After spending what must have been tens of minutes looking into it (thanks internet), here's what I've learned. Here, National Geographic talks about the herbicide Round Up, made by Monsanto (GMO people), and how it may have carcinogenic effects (and how the active ingredient, glyphosate, is not included in the US government's testing for toxic residues in food). Here, on the Round Up website, are instructions for pre-harvest application of Round Up (skip to page 36 for the Harvest Management benefits). And here, Reuters talks about how the EU almost banned (but eventually didn't) the stuff, while Malta, Sri Lanka, the Netherlands and Argentina have. The state of California even says it can cause cancer (just like everything else). Ok, so what?

Here's the deal: there has been a gradual increased use of Round Up not only to help squash weeds that could take over crop lands just after harvest of wheat, barley, soy, corn, etc..., but also to help control the harvest. Once the good stuff, the kernels, are just about ready to go, a farmer could just dowse the crop with Round Up, which, in turn speeds that crop to a more uniform maturity (ripening as it chokes), enabling it to be straight cut instead of swathed (easier, more productive harvest). Sure, it makes it easier for the farmer... but what about the brain fog?

Friday, March 31, 2017

This Is Bullshit - Jack Ziegler, 7/13/42 - 3/29/17

He was going to live forever, or die in the attempt.
- Joseph Heller, Catch-22

Standing in my father's kitchen eating fistfuls of black forest deli ham and swiss cheese from the Hy-Vee (which I assumed is a pharmacy but now hope it's not), I look out the window at the blooming dogwood and get what he saw in this place. It's great. The neighbors and friends who brought the food over, all great. Those of us here in the aftermath, I like to think he thought we were pretty great, too. I worry very little about what he would have wanted now because I know he already carved out of life what he would have wanted.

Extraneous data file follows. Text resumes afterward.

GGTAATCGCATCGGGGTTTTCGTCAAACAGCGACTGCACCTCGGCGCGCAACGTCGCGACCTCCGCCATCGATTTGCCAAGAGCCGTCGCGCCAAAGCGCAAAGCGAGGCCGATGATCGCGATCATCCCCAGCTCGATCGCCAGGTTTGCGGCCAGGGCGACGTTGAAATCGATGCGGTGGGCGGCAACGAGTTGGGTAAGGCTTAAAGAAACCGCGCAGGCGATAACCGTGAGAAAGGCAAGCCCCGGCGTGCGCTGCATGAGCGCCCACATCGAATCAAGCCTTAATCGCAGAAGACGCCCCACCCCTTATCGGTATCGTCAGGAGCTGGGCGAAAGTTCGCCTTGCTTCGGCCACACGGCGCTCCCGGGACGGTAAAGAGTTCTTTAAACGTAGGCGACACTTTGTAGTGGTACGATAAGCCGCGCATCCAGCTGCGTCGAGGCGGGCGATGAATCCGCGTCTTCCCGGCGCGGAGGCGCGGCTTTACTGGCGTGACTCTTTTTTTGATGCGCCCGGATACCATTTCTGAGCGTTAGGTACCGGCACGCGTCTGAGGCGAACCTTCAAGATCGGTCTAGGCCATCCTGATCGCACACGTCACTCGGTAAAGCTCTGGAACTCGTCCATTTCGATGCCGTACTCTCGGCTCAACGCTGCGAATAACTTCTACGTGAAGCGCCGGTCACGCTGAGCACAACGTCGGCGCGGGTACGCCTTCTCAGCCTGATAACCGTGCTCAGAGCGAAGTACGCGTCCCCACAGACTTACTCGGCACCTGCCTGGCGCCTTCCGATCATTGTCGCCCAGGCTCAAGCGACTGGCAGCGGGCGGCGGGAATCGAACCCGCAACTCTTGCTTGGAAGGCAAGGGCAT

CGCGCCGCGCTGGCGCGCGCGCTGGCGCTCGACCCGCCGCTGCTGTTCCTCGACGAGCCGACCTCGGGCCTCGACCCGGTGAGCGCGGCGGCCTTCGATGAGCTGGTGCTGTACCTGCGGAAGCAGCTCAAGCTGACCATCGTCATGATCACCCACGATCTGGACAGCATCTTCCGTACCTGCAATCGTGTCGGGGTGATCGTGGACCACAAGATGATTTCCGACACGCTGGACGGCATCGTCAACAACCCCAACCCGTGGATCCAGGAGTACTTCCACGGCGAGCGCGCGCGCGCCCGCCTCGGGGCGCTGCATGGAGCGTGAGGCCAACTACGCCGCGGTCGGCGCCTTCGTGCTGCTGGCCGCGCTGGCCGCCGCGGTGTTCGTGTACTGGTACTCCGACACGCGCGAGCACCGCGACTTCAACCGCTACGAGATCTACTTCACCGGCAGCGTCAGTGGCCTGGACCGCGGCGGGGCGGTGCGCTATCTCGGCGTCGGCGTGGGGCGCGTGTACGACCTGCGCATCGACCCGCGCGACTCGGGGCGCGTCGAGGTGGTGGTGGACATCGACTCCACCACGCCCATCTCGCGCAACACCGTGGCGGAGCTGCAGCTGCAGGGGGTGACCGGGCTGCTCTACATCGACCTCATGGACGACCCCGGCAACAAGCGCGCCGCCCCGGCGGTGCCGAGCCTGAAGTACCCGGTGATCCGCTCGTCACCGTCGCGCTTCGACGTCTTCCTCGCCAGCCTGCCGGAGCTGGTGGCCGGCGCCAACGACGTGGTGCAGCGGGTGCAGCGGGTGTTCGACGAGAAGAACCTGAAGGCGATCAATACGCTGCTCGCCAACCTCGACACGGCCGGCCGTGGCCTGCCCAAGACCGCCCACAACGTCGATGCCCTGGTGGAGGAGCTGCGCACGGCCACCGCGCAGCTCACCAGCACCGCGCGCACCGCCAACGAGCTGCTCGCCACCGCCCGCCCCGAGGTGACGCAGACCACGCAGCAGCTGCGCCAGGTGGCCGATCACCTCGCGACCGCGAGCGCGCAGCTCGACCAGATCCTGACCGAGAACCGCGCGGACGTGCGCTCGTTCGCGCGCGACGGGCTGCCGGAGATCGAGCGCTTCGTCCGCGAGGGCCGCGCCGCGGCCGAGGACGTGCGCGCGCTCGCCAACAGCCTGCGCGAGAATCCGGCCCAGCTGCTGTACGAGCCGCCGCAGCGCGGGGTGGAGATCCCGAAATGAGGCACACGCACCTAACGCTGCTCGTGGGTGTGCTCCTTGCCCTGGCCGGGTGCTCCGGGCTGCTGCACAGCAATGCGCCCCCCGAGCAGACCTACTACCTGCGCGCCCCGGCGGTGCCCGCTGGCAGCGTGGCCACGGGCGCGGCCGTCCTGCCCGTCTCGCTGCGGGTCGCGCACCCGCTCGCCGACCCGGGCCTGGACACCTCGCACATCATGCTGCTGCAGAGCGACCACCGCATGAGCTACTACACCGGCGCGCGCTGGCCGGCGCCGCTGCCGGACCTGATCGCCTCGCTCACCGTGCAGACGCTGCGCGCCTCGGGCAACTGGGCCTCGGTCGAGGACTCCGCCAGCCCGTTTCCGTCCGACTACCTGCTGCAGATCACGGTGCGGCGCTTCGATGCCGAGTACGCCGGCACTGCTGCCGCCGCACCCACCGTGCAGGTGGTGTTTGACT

Earlier in the week as I made my way from airport security down to the concourse the text from my sister came in: "Holy shit, its over." He stood so goddamn tall, and he cut a hell of a swath. Over the following days, bits from here or there would come in, outward condolences and praise for what he did, who he was, the greatness that he represented to so many. The gravity of this, measured against the approval I had always sought, the respect I had gained as a young man, growing, starting a family, all the warmth that I never really noticed as a child (he used to call me Gnat Boy because I was constantly assaulting him with jokes), my transformation into someone whose opinion had value, who could make a great martini and could entertain in a way that he loved.

I'm really not disappointed that I didn't get to say goodbye. Although I was on my way, I know he didn't want to be seen in a hospital bed as his last impression. The final conversation we had was cut short by some sort of phone issue, but things had been looking up that day, and the nurse had come in to wash his hair. He was practically giggling because it was so wonderful. "This is great," I'm sure he said. Although we were cut off, never said goodbye, never said I love you, I am okay with all of it because it's such a wonderful, absurd memory.

While on the phone in the confusing hours shortly after the 9/11 attacks, my dad, wit so sharp even when noticeably shaken by the chaos and bereft at the thought of lost friends, said the final thing that ever needed to be said about it; "It's like everyone you've ever known has just died." And it's true; one of those multi-layered truths that speak more as years go on. Now, as I sit at his desk in the basement studio of his home in Lawrence, Kansas, grappling with this, I can only muster the reflection I had on that Southwest flight out of Hartford shortly after his passing: It's like every hero has died - every great artist, every great writer, every great musician, and every great philosopher. Bob Mankoff said it best, I think, in his own memoriam: "Fuck! Jack Ziegler Is Dead!"

Goddamn it's beautiful down here, looking out the sliders onto the greens, peppered with strong trees. It's great.